How to Pick a Gaming Monitor


So you’re in the market for gaming monitor, and you want an answer to the ever elusive question “What is the best monitor for X situation?”. Maybe you want to know how to get the best bang for your buck, or maybe you want to go all out and get the most beastly monitor money can buy. Either way, you’re starting in the right place – arming yourself with as much knowledge as you can. Before we start throwing out suggestions, lets talk about what makes a good monitor a good monitor, and what specifically you should be looking for in a monitor when it comes to gaming. There are a lot of numbers floating around on specs pages – some of them matter a lot and some of them don’t matter at all. Here’s a rundown of what you actually need to know to make an informed decision.

Resolution – Higher is better

This is probably the term you are most familiar with. Resolution measures the number of pixels displayed on the screen – this, coupled with the physical size of the screen, affects the sharpness of the image. We highly recommend going with 1920 x 1080 (1080p) at the very least. 1280 x 720 (720p) is technically still considered HD, but you’ll kick yourself later if you get a 720p display.

In more recent years, we’ve started to see Ultra HD displays with obscene resolutions, 3840 x 2160 (4K) and even higher. If you’re willing to shell out some cash, consider a UHD display – assuming you have a top tier GPU that can handle it.

Response time (measured in ms) – 4ms or lower is good

This is arguably the most important spec in a gaming monitor. Response time measures the time that it takes your monitor to change colors. This affects “motion blur” and “bleeding” in faster paced games like First Person Shooters (the lower the better). If you aren’t playing really fast paced games, anything around 4ms will be fine, but if you are playing fast paced or competitive games, you will want 2ms at the most.

TN Film panels tend to have higher response time for lower cost, IPS panels typically have better color reproduction (prettier static images), but cost more and typically have a higher response time.

One thing to look out for is that there is no standardized way to measure response time, while one manufacturer may measure Black to White, another may measure Black to White to Black, and another still will measure Grey to Grey (G2G). In modern monitors you typically will see G2G.

Contrast Ratio- 1000:1 is good

Contrast ratio measures the difference between the darkest black and the lightest white. This affects how vivid images look. The thing to look out for here is that manufacturers tend to list both the static and the dynamic contrast ratio. Dynamic contrast ratios look very impressive on paper, but in practice are pretty useless. You will want to look at static contrast ratio. Modern monitors will have 1000:1 in most cases, and this is more than adequate. Some newer technology allows for higher static contrast, but there are few (if any) on the market.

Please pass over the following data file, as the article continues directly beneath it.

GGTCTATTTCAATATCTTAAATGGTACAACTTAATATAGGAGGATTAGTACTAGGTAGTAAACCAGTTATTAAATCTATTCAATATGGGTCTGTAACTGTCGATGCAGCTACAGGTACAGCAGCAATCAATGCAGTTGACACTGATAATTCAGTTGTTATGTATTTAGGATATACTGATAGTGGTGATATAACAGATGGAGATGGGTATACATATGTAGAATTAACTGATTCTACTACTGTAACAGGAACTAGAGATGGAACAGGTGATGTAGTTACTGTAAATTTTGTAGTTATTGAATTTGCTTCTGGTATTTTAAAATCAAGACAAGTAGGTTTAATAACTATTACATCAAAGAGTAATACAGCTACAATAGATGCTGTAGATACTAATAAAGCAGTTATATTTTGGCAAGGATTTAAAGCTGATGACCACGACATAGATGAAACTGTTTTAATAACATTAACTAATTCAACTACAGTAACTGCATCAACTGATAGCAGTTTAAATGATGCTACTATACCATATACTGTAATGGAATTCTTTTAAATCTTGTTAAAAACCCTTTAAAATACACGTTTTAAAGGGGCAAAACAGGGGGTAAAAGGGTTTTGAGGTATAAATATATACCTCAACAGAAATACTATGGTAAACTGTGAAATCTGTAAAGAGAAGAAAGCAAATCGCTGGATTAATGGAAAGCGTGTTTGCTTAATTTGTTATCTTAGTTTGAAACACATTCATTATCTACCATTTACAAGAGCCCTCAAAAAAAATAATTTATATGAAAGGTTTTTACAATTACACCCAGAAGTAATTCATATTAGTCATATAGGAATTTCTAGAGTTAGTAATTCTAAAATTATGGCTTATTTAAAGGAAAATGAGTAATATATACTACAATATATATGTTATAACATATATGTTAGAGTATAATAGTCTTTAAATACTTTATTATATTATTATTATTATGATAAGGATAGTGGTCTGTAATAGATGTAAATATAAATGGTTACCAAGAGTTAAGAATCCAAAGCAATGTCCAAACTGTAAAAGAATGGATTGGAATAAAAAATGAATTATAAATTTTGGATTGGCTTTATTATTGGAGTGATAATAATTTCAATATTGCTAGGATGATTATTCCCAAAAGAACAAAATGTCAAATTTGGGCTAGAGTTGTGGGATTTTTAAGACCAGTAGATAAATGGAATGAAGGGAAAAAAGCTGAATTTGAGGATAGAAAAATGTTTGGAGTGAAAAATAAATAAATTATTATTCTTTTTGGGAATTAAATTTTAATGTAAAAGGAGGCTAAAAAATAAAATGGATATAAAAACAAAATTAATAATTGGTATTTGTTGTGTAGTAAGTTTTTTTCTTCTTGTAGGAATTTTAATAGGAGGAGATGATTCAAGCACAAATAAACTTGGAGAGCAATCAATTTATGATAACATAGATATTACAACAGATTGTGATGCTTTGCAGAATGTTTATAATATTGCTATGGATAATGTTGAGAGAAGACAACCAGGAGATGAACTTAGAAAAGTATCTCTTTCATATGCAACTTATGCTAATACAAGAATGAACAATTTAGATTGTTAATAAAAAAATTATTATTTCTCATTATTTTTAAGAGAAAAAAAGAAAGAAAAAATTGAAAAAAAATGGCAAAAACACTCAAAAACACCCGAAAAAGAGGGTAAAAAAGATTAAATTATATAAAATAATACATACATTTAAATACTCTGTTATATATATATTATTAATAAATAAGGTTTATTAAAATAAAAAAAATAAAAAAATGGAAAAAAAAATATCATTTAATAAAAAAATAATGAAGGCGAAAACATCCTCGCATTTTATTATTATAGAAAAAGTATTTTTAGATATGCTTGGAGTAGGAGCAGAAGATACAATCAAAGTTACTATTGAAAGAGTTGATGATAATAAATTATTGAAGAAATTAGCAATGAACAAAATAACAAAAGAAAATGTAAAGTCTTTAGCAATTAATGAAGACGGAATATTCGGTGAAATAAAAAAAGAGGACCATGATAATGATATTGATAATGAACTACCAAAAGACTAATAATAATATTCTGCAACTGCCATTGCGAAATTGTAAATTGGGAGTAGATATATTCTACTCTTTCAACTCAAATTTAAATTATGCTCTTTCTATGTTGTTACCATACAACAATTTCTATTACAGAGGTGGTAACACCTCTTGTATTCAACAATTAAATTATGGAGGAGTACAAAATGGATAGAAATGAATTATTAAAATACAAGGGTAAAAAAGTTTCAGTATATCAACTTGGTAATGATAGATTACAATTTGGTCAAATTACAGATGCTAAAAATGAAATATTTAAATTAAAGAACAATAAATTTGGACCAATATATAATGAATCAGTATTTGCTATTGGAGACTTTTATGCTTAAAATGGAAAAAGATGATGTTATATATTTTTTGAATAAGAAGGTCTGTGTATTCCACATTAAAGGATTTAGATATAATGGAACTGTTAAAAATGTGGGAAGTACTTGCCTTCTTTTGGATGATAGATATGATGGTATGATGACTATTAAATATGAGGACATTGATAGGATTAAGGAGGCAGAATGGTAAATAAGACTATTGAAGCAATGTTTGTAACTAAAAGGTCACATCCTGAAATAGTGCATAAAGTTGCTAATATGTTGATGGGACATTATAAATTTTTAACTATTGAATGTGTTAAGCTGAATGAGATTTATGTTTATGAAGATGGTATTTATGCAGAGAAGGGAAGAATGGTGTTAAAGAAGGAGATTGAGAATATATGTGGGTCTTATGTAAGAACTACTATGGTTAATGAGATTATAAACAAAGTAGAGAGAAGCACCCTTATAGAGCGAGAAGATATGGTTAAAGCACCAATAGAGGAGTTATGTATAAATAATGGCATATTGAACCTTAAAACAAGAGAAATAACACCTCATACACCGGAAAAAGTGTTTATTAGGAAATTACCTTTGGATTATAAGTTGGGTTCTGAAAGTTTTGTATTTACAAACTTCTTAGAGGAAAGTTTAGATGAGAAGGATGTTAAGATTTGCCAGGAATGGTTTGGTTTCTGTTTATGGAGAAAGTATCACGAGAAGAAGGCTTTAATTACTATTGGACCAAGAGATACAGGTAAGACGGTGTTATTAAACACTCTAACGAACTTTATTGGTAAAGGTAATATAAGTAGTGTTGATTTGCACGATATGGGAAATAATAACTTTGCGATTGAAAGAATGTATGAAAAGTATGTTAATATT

Refresh Rate (Measured in Hz)- Higher is better

Refresh rate works differently in modern monitors than in old CRTs. Without going into too much boring detail, Refresh Rate measures the speed at which the image on the screen is “redrawn”. When coupled with your GPU, the Refresh Rate of your monitor will affect the “Frames Per Second” you will get in games. Higher is better.

One thing to keep in mind is the fact that your GPU will (likely) be able to put out more FPS than your monitor can handle with a 60Hz refresh rate. This can result in strange glitches, flicker, and image “tearing”. If you run into these issues, try enabling V-Sync (synchronizes the FPS of your monitor and your GPU, and limits how many FPS the GPU can output).

Brightness ( measured in cd/m2 , or Candela-per-square-metre) – Higher is better

Brightness is fairly simple – higher cd/m2 means brighter. What you will want to keep in mind here is your lighting conditions where you plan on gaming. In modern monitors, you should be able to find a feature to adjust brightness, so the higher the better, assuming there is a way to adjust it lower when needed. It is also worth mentioning a free program called f.lux that adjusts color on your monitor based on the time of day to decrease the blue light that causes most of us eye strain and headaches. It takes some getting used to, but in the long run is worth it.


We still suggest actually sitting down in front of a monitor to see if you like it before you buy it. If you’re looking for suggestions, BenQ makes some great TN Panels, and Acer makes a great 4K monitor – these are not necessarily the best in their class, but they are good options.

Author: Ben

Ben is the Founder and Editor-in-Chief of PCGR. He writes much of the content, manages the site, and does other editorial things that would bore you to tears.